Hence the blog’s annual Father’s Day wine post, in which we offer sensible, quality and well-priced wines to buy. Keep the blog’s wine gift-giving guidelines in mind throughout the process: Don’t buy someone wine that you think they should like; buy them what they will like.

This year’s Father’s Day wine suggestions:

Feudo Zirtari Rosso 2012 ($12, sample, 13.5%): If all international style was made like this, the WC wouldn’t be nearly as cranky. The nero adds earthiness and dark plum, while the syrah makes it taste a little less Sicilian. Nicely done.

Matua Valley Sauvignon Blanc 2015 ($12, sample, 13%): More than a one-note New Zealand sauvignon blanc, and an example of what Big Wine can do when it wants to. Yes, citrus, but also some tropical in the middle and minerality on the back.

La Fleur de Francois Rosé Brut NV ($16, sample, 12%): French sparkling wine from Bordeaux with lime and raspberry fruit, a clean and crisp finish, and an almost flowery aroma. More like cava than Champagne; no oak showing. Very well done.

Conde Pinel Rose 2015 ($10, purchased, 12%): Yet another well crafted, solidly made Spanish rose (this time with tempranillo), complete with strawberry fruit, a little slate, and lots of crispness.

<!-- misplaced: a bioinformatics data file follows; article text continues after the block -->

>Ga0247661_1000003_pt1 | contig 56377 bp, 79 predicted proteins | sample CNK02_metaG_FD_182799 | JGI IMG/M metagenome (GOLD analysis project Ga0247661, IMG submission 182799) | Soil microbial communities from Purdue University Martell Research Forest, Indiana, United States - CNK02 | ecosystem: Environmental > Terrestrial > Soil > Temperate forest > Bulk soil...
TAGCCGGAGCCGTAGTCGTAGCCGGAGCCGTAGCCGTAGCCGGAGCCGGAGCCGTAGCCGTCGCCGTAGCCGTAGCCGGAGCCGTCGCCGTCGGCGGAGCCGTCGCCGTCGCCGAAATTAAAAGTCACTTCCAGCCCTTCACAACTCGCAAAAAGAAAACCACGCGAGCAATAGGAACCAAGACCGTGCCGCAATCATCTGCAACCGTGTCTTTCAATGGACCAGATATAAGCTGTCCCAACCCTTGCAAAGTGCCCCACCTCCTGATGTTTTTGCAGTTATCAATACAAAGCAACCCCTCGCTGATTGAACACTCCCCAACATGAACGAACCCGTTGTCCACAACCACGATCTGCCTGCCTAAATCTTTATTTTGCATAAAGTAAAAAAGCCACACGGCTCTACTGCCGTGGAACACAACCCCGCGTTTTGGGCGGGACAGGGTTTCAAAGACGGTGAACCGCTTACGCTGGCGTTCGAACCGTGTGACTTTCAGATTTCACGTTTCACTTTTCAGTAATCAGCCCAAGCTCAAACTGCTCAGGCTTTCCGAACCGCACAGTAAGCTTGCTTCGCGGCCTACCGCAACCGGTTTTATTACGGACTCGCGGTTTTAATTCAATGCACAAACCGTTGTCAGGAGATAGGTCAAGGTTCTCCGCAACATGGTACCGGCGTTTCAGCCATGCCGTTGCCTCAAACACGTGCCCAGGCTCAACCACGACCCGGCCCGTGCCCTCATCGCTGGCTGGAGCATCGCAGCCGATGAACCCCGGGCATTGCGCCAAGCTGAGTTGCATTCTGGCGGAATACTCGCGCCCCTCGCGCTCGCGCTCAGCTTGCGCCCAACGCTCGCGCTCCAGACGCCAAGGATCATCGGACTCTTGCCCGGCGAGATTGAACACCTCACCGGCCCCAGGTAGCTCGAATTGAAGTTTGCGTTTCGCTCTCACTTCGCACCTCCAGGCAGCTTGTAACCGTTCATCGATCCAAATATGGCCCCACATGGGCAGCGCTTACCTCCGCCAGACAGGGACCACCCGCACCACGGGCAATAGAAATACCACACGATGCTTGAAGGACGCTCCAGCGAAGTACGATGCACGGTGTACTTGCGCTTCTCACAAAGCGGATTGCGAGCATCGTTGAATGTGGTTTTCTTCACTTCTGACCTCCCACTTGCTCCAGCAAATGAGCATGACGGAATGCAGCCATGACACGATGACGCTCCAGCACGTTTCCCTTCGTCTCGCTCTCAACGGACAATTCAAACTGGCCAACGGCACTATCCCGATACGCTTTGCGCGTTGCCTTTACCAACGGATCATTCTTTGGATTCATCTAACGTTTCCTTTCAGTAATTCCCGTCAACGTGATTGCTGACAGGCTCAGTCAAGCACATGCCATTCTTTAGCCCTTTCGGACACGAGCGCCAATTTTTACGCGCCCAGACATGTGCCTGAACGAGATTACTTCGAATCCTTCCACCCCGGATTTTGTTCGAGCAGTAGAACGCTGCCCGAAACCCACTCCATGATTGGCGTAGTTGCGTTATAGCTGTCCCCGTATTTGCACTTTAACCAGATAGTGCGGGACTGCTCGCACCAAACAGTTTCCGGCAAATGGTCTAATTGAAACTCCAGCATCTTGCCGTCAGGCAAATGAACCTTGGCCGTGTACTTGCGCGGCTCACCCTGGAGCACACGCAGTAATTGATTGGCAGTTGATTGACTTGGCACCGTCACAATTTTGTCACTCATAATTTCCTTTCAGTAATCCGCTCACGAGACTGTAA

More Father’s Day wine:
Father’s Day wine 2015
Father’s Day wine 2014
Wine of the week: Ontanon Rioja Viticultura Ecologica 2013

 

Mother’s Day wine 2016

Mother's Day wineWelcome to the Wine Curmudgeon’s 10th annual Mother’s Day wine post, in which the point has always been about finding something to make Mom happy. It’s funny how often that doesn’t happen in wine, isn’t it?

As always, the most important piece of advice to make that possible? Buy Mom a Mother’s Day wine gift that she will like, and not something that you think Mom should like because you know more about wine than she does. In other words, if Mom likes sweet white, then buy her the best sweet white you can find, and don’t worry about whether it’s a proper wine for her to drink.